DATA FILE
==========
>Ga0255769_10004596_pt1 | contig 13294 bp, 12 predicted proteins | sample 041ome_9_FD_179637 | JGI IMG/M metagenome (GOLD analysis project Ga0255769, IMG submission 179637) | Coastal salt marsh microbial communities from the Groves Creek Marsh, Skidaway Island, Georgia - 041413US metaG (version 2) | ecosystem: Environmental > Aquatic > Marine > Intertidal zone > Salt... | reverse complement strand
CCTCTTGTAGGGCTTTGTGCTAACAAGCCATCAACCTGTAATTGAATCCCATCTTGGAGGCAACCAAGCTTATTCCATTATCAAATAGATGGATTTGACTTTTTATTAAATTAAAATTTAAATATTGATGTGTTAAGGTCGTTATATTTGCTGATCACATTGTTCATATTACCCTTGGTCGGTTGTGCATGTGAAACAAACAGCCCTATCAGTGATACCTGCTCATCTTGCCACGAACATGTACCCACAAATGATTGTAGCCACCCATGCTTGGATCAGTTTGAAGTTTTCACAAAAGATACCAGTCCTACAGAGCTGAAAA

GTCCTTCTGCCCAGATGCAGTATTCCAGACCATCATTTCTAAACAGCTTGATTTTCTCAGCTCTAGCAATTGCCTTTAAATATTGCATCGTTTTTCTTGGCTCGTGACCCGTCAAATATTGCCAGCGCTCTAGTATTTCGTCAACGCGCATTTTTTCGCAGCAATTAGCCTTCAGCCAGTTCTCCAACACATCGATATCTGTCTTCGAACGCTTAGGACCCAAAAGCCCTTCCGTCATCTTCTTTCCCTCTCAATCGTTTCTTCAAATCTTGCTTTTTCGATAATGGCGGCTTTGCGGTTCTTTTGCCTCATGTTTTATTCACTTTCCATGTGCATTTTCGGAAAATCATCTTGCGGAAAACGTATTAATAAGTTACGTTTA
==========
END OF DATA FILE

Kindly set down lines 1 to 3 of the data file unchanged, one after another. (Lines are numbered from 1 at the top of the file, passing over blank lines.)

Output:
>Ga0255769_10004596_pt1 | contig 13294 bp, 12 predicted proteins | sample 041ome_9_FD_179637 | JGI IMG/M metagenome (GOLD analysis project Ga0255769, IMG submission 179637) | Coastal salt marsh microbial communities from the Groves Creek Marsh, Skidaway Island, Georgia - 041413US metaG (version 2) | ecosystem: Environmental > Aquatic > Marine > Intertidal zone > Salt... | reverse complement strand
CCTCTTGTAGGGCTTTGTGCTAACAAGCCATCAACCTGTAATTGAATCCCATCTTGGAGGCAACCAAGCTTATTCCATTATCAAATAGATGGATTTGACTTTTTATTAAATTAAAATTTAAATATTGATGTGTTAAGGTCGTTATATTTGCTGATCACATTGTTCATATTACCCTTGGTCGGTTGTGCATGTGAAACAAACAGCCCTATCAGTGATACCTGCTCATCTTGCCACGAACATGTACCCACAAATGATTGTAGCCACCCATGCTTGGATCAGTTTGAAGTTTTCACAAAAGATACCAGTCCTACAGAGCTGAAAA

GTCCTTCTGCCCAGATGCAGTATTCCAGACCATCATTTCTAAACAGCTTGATTTTCTCAGCTCTAGCAATTGCCTTTAAATATTGCATCGTTTTTCTTGGCTCGTGACCCGTCAAATATTGCCAGCGCTCTAGTATTTCGTCAACGCGCATTTTTTCGCAGCAATTAGCCTTCAGCCAGTTCTCCAACACATCGATATCTGTCTTCGAACGCTTAGGACCCAAAAGCCCTTCCGTCATCTTCTTTCCCTCTCAATCGTTTCTTCAAATCTTGCTTTTTCGATAATGGCGGCTTTGCGGTTCTTTTGCCTCATGTTTTATTCACTTTCCATGTGCATTTTCGGAAAATCATCTTGCGGAAAACGTATTAATAAGTTACGTTTA